Bulletin of Monetary Economics and Banking

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Few large banks dominate the Indonesia banking industri. Furthermore, in the past ten years, there were a series of mergers and acquisitions in the banking market. The facts cause implications on competition. In this paper, we examine these issues exploiting an unconsolidated annual financial report of all commercial banks between 2001 and 2009. The Panzar-Rose method is employed to examine the banks behavior in competition. Estimates indicate that banks in all three subsamples, large; medium-sized and small are working in a monopolistically competitive market. The analysis of market concentration supports the conventional view that concentration impairs competition. The study shows that the most competitive market was the medium-sized banks because it was least concentrated. In contrast, the large market was more concentrated thus it was less competitive. The consolidation policies driven by the Central Bank reduced market concentration because mergers and acquisitions were mostly conducted by the mediumsized and small banks. Further the improvement of market share distribution and the increasing capacity of the merging banks enhanced competition in the Indonesia banking industry. Keywords: Banking, market competition, market structure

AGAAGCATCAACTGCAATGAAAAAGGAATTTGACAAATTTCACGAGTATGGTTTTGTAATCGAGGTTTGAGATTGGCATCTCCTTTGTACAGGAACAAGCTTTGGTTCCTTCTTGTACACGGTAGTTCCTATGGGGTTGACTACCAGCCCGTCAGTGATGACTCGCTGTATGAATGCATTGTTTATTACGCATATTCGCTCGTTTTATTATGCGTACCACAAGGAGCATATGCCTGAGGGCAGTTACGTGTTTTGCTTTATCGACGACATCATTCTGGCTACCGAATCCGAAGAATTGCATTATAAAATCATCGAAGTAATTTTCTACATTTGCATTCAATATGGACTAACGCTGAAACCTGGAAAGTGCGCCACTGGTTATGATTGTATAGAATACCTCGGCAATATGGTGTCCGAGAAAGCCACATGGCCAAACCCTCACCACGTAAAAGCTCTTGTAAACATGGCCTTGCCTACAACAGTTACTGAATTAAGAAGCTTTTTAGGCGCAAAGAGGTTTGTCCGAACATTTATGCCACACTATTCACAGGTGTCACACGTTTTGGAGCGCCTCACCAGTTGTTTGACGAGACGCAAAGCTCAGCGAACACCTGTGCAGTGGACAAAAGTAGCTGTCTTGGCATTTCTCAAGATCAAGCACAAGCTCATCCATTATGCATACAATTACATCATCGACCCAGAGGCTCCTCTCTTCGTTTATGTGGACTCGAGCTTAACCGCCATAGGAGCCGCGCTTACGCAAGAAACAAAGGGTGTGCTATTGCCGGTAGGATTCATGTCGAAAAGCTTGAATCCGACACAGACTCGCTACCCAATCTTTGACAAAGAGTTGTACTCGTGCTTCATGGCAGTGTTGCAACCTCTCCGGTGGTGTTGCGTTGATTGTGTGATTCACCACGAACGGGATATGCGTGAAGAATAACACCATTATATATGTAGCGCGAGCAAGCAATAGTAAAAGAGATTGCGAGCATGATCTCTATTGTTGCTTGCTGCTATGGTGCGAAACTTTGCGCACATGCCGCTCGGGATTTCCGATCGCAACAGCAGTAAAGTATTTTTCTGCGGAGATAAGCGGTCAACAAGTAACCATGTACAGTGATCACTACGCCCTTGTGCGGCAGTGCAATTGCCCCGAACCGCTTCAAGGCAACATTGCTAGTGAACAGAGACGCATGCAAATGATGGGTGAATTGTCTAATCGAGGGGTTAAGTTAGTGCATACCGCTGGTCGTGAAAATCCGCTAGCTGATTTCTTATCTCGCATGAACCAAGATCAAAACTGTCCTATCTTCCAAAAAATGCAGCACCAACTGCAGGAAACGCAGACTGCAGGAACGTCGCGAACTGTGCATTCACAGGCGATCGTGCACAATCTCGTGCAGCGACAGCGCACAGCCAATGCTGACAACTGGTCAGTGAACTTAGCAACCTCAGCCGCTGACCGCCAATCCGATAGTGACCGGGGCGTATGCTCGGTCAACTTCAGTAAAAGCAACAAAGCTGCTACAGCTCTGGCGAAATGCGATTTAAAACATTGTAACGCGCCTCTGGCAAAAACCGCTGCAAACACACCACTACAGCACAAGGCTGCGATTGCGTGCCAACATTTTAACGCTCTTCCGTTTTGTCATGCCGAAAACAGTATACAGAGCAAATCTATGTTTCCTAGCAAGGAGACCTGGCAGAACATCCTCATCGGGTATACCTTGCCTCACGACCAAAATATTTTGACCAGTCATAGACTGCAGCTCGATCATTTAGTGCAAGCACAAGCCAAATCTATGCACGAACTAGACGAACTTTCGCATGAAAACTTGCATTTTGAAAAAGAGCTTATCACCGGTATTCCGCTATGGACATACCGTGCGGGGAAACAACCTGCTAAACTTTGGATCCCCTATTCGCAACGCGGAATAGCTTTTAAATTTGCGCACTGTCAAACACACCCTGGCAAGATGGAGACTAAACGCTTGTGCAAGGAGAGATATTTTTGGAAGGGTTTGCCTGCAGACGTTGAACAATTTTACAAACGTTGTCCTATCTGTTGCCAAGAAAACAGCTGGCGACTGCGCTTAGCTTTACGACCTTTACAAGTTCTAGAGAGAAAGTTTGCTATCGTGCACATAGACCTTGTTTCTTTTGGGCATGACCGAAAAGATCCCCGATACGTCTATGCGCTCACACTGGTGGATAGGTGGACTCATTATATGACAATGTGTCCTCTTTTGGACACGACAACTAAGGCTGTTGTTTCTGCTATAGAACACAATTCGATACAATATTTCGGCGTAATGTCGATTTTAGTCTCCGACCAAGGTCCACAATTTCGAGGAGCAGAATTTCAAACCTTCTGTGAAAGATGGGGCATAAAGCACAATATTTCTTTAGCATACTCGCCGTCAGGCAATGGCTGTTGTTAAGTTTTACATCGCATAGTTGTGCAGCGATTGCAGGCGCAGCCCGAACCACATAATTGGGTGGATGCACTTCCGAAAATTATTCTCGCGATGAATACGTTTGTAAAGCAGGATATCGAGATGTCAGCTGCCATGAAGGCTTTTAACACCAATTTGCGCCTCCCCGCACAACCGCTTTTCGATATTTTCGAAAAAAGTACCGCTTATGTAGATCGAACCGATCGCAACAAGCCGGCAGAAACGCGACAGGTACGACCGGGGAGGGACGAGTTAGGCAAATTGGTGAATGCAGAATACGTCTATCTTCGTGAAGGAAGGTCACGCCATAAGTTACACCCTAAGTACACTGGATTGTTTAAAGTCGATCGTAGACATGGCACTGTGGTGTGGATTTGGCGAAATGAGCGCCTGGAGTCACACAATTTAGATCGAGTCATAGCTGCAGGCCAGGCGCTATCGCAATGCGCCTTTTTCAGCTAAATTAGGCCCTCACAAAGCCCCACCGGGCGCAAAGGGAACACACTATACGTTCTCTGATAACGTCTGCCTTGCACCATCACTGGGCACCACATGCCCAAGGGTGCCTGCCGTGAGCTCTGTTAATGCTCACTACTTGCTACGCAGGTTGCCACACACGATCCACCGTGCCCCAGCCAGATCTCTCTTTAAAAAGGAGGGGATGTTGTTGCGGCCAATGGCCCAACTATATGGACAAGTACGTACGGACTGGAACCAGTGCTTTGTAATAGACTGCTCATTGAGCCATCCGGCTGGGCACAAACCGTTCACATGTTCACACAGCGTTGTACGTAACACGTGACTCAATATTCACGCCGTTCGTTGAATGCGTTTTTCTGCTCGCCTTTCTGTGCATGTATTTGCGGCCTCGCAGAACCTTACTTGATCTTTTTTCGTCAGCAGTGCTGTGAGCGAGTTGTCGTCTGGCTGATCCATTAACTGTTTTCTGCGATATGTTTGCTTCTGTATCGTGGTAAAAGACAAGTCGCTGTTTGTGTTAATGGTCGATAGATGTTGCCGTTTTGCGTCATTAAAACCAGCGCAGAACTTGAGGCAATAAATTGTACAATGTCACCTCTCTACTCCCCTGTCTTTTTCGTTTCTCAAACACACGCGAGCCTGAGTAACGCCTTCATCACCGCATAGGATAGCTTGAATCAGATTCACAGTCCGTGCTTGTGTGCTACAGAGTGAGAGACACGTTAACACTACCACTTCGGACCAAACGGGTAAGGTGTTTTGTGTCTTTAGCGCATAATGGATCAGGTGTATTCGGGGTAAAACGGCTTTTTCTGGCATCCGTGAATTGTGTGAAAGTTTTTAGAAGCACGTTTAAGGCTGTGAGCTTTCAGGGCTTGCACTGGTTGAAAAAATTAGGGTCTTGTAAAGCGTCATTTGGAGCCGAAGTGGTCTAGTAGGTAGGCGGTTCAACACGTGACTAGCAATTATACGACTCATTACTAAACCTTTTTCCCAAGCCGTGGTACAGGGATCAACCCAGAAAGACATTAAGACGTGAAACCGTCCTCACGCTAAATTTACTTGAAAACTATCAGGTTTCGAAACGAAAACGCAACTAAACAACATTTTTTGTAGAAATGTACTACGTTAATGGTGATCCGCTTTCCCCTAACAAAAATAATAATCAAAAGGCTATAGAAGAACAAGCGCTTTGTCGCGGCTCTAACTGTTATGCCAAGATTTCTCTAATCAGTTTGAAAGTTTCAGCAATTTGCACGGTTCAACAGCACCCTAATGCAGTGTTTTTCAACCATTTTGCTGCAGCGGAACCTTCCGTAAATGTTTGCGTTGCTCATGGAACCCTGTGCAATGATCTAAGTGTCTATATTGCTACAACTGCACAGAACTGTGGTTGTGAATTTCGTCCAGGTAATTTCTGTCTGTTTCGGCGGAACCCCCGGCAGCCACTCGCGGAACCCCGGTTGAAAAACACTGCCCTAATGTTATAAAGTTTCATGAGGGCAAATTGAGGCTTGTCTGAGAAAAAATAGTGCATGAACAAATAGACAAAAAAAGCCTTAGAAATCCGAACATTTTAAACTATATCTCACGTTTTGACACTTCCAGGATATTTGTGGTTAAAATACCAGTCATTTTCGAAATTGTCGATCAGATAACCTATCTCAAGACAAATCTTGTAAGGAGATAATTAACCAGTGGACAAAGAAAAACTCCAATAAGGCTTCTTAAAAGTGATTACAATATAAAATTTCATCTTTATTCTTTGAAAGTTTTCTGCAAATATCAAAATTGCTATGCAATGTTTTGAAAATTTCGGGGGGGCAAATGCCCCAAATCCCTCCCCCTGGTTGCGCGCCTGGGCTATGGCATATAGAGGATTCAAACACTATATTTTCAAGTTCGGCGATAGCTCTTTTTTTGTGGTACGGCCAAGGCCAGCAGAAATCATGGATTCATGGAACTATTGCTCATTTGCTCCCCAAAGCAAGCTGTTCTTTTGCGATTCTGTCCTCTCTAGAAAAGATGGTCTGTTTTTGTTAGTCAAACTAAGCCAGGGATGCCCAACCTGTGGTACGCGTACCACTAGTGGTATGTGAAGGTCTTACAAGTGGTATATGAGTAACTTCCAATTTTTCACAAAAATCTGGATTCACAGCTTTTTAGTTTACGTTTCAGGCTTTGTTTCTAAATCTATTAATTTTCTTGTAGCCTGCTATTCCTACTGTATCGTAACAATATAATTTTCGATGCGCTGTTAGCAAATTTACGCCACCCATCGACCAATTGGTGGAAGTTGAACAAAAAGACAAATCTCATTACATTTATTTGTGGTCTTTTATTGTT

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Creative Commons Attribution-NonCommercial 4.0 International License
This work is licensed under a Creative Commons Attribution-NonCommercial 4.0 International License




University of Canberra